Two Parow primary school teachers have scooped top awards, at the 18th annual provincial teaching awards, for making a big difference in the lives of their pupils.
The awards are held annually by the Western Cape Education Department. This year the theme was: “The Year of the Teacher”.
During the awards ceremony at Mutual Park in Pinelands, last Friday, Education MEC Debbie Schäfer said the department had used the theme to encourage parents, pupils and teachers to nominate teachers and principals who were doing a great job.
Dr Tanya Spamer, of Parow West Primary, clinched the teacher award for primary school teaching. Dr Spamer, 48, lives in Wellington and has been teaching on and off for the past 15 years.
“I was very humbled by the award. I got a phone call from Ms Schäfer’s office a week before the awards ceremony to tell me that I had been nominated,” she said.
Dr Spamer grew up in Durbanville and holds a PhD in teaching from the University of the North West.
She was hailed as “a hero and an inspiration, filled with passion, who tirelessly supports her pupils until they cross the finish line”.
She was nominated by a pupil who credited her with getting him to compete in national athletics championships.
Dr Spamer said she was shocked when she was named the winner as she felt there were many worthy candidates nominated for the same award.
“I come from a family of teachers, and I have always wanted to become one,” she said, adding that she believed in nurturing the values pupils needed to be good citizens.
“Teachers cannot do it on their own.
“We need the help of our pupils and the entire school community to enable our pupils academic success,” she said, urging parents to be involved in their children’s education.
“The highlight of my job is when I can look into the eyes of a child whose horizon I have broadened by the knowledge I have bestowed on them. I love the feeling of actually making a difference in a child’s life.”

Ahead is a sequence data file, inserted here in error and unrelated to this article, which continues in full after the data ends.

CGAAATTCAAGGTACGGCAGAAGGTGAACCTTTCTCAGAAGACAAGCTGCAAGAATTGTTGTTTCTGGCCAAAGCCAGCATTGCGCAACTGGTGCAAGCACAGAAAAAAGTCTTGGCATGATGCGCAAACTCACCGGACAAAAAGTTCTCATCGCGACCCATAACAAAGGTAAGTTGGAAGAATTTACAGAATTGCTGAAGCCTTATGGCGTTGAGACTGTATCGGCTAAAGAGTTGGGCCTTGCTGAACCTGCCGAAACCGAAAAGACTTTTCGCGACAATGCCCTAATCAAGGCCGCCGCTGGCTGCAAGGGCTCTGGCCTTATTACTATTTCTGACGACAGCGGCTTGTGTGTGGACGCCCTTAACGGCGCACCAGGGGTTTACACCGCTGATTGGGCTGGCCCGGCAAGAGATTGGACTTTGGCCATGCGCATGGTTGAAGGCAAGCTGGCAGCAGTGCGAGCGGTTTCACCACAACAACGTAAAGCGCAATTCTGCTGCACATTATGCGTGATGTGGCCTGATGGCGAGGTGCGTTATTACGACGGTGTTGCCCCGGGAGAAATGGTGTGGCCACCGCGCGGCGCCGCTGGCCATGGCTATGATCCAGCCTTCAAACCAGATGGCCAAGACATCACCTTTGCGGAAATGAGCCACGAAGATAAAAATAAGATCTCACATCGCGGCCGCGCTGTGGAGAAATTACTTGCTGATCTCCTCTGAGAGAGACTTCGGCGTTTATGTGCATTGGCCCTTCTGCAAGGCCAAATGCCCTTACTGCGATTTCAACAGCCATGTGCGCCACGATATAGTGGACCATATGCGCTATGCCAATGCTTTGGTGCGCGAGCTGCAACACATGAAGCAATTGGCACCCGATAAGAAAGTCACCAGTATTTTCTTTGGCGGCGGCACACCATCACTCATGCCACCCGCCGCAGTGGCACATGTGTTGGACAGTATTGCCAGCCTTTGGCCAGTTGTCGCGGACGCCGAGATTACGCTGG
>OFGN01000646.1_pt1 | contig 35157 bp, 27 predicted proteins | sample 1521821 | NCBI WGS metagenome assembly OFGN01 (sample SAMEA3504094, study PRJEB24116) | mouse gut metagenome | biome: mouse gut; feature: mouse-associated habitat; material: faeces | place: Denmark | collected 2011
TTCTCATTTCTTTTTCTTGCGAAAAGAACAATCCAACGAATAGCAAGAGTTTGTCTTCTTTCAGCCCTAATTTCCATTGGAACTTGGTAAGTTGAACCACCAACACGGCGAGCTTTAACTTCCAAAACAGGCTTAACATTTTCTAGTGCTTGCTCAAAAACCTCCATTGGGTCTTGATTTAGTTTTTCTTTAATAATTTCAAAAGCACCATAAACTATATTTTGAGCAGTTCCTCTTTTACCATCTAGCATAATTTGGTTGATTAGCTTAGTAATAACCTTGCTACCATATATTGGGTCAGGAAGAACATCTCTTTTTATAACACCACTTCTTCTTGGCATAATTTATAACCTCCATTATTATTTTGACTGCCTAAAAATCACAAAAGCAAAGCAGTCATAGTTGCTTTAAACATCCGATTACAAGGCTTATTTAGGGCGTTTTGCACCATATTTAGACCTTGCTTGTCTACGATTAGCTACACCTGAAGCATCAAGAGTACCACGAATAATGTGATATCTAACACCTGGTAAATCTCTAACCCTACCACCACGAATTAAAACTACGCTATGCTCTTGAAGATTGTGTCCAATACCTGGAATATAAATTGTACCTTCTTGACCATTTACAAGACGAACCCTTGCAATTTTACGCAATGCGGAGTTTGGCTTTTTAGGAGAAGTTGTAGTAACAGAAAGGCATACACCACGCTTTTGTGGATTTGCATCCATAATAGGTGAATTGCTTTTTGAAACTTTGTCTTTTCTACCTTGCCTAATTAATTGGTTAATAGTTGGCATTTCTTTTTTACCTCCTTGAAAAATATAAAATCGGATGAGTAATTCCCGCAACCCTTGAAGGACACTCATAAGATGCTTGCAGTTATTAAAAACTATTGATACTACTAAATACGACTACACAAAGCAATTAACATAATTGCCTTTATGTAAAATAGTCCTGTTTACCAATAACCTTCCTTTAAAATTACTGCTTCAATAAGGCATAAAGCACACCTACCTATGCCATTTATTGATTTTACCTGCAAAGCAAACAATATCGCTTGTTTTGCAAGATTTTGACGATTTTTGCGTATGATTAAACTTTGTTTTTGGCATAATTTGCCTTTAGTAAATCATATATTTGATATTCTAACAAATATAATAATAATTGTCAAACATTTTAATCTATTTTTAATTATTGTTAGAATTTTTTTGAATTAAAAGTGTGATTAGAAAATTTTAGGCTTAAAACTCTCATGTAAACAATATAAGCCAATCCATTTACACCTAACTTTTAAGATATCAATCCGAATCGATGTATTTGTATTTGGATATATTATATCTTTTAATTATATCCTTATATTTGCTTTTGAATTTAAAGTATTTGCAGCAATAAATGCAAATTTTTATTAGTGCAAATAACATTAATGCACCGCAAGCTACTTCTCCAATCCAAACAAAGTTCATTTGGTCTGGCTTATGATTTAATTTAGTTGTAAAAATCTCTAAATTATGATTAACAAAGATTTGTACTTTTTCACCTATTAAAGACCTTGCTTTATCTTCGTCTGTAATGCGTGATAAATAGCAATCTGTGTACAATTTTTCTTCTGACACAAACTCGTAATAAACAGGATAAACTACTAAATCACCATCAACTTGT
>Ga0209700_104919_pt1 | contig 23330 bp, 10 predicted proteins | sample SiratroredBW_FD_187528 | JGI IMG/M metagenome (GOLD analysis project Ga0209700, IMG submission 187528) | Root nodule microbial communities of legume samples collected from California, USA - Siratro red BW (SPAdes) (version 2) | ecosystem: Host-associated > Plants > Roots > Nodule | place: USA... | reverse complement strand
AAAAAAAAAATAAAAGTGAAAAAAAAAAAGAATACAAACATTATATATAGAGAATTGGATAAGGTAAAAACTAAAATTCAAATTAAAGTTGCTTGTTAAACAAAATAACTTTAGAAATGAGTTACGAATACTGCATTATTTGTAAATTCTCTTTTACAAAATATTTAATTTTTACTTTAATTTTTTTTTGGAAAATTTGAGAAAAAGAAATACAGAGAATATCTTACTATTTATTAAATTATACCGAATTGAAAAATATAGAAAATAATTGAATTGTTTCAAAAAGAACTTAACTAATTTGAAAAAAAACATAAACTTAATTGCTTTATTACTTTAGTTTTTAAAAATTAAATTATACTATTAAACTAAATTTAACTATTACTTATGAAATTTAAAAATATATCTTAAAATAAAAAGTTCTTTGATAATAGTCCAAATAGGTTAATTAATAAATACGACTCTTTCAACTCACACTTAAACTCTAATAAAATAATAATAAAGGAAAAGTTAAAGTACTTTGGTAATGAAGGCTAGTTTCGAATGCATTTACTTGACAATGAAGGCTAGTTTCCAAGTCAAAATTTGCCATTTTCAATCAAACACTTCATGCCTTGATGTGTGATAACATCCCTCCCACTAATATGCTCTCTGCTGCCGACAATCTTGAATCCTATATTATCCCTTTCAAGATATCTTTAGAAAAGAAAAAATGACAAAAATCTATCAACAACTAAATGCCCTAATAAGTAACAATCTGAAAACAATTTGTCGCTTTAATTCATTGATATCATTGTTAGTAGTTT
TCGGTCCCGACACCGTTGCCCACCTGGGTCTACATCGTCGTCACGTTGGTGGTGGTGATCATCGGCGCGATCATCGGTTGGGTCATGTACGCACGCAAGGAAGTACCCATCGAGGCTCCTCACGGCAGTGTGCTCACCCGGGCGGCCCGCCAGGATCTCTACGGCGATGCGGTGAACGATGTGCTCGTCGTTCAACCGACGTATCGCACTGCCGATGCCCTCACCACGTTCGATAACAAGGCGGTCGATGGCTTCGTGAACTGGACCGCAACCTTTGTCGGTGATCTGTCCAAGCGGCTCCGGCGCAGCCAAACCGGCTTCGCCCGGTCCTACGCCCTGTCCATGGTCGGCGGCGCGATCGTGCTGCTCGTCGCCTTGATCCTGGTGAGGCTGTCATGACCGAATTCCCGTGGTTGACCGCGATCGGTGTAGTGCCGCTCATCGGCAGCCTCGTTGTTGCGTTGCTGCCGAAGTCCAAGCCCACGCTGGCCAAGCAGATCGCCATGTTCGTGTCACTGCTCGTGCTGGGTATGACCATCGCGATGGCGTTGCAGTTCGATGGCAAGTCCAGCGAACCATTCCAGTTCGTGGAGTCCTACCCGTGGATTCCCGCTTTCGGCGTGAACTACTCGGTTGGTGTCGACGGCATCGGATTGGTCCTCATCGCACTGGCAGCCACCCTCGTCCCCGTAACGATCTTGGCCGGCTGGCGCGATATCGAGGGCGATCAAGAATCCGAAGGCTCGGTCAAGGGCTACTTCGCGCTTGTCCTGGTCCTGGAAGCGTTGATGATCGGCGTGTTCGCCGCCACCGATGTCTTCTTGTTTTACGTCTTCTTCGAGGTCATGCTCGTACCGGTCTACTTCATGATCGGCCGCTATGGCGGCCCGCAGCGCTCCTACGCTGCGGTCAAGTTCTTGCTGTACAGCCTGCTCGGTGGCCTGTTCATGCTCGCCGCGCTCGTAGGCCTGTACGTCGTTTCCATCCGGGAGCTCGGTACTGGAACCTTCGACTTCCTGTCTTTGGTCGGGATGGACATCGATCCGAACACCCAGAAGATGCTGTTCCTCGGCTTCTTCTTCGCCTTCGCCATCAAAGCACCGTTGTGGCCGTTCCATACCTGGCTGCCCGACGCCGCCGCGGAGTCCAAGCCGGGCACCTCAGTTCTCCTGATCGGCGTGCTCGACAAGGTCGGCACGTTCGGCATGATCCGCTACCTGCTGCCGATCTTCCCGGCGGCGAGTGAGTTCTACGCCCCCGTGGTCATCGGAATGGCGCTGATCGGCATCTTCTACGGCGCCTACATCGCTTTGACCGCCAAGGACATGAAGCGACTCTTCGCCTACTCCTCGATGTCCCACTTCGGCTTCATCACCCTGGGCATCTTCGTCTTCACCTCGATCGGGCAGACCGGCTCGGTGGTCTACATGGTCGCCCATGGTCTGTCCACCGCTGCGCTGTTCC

Elani Bezuidenhout, of the Parow Inclusive School, clinched the primary school teacher of the year award in the special needs education category. She has been teaching for 17 years and has a BEd degree in early childhood development and a Honours degree in special needs from Unisa.
She said she had been working in mainstream schools when she realised she was not paying much attention to the pupils who formed part of her “bottom group”.
She was described as a diligent, committed and hard-working teacher who made her pupils feel special and safe.
“I currently focus on children with learning barriers and what I have found is that you can be much more creative in the way you convey information to them.
“In many instances, some of my pupils won’t be able to become a doctor, lawyer or teacher, but they will be able to work with their hands,” she said.
Ms Bezuidenhout, of Wellington, said she was “quite surprised” when she was announced the winner.
“The highlight of my job is when I see my pupils achieve what they thought they could not. I would like to tell society that they should never, ever underestimate the potential of a child who has special needs.”
Ms Schäfer said: “Every child deserves a teacher who will not give up on them; will see their potential, and will encourage them to be the very best that they can be.”